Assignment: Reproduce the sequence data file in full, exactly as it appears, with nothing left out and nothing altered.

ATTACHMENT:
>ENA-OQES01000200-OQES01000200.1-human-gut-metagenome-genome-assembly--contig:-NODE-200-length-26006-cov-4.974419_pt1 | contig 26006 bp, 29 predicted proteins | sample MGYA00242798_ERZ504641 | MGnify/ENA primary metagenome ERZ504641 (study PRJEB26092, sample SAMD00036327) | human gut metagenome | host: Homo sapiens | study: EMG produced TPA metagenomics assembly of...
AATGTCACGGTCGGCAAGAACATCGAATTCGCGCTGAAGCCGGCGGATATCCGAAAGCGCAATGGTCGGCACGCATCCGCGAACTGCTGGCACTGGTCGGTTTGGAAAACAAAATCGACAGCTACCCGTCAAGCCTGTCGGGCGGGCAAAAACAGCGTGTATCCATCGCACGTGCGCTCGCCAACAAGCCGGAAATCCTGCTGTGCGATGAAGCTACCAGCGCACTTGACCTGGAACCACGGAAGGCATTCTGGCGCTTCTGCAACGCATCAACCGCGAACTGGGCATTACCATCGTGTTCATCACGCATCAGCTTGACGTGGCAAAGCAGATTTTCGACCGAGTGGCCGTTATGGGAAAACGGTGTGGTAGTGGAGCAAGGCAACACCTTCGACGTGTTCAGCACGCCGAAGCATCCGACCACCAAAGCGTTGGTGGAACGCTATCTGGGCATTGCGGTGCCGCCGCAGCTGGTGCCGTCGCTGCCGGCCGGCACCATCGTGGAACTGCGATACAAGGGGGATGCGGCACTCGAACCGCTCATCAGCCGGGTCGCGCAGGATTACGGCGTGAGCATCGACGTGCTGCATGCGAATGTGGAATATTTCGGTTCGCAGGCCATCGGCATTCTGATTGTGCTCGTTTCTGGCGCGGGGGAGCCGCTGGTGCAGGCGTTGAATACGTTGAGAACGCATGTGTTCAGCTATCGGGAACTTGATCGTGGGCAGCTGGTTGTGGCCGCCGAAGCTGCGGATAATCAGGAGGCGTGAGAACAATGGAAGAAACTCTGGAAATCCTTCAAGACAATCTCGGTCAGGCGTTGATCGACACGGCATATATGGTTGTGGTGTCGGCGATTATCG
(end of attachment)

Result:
>ENA-OQES01000200-OQES01000200.1-human-gut-metagenome-genome-assembly--contig:-NODE-200-length-26006-cov-4.974419_pt1 | contig 26006 bp, 29 predicted proteins | sample MGYA00242798_ERZ504641 | MGnify/ENA primary metagenome ERZ504641 (study PRJEB26092, sample SAMD00036327) | human gut metagenome | host: Homo sapiens | study: EMG produced TPA metagenomics assembly of...
AATGTCACGGTCGGCAAGAACATCGAATTCGCGCTGAAGCCGGCGGATATCCGAAAGCGCAATGGTCGGCACGCATCCGCGAACTGCTGGCACTGGTCGGTTTGGAAAACAAAATCGACAGCTACCCGTCAAGCCTGTCGGGCGGGCAAAAACAGCGTGTATCCATCGCACGTGCGCTCGCCAACAAGCCGGAAATCCTGCTGTGCGATGAAGCTACCAGCGCACTTGACCTGGAACCACGGAAGGCATTCTGGCGCTTCTGCAACGCATCAACCGCGAACTGGGCATTACCATCGTGTTCATCACGCATCAGCTTGACGTGGCAAAGCAGATTTTCGACCGAGTGGCCGTTATGGGAAAACGGTGTGGTAGTGGAGCAAGGCAACACCTTCGACGTGTTCAGCACGCCGAAGCATCCGACCACCAAAGCGTTGGTGGAACGCTATCTGGGCATTGCGGTGCCGCCGCAGCTGGTGCCGTCGCTGCCGGCCGGCACCATCGTGGAACTGCGATACAAGGGGGATGCGGCACTCGAACCGCTCATCAGCCGGGTCGCGCAGGATTACGGCGTGAGCATCGACGTGCTGCATGCGAATGTGGAATATTTCGGTTCGCAGGCCATCGGCATTCTGATTGTGCTCGTTTCTGGCGCGGGGGAGCCGCTGGTGCAGGCGTTGAATACGTTGAGAACGCATGTGTTCAGCTATCGGGAACTTGATCGTGGGCAGCTGGTTGTGGCCGCCGAAGCTGCGGATAATCAGGAGGCGTGAGAACAATGGAAGAAACTCTGGAAATCCTTCAAGACAATCTCGGTCAGGCGTTGATCGACACGGCATATATGGTTGTGGTGTCGGCGATTATCG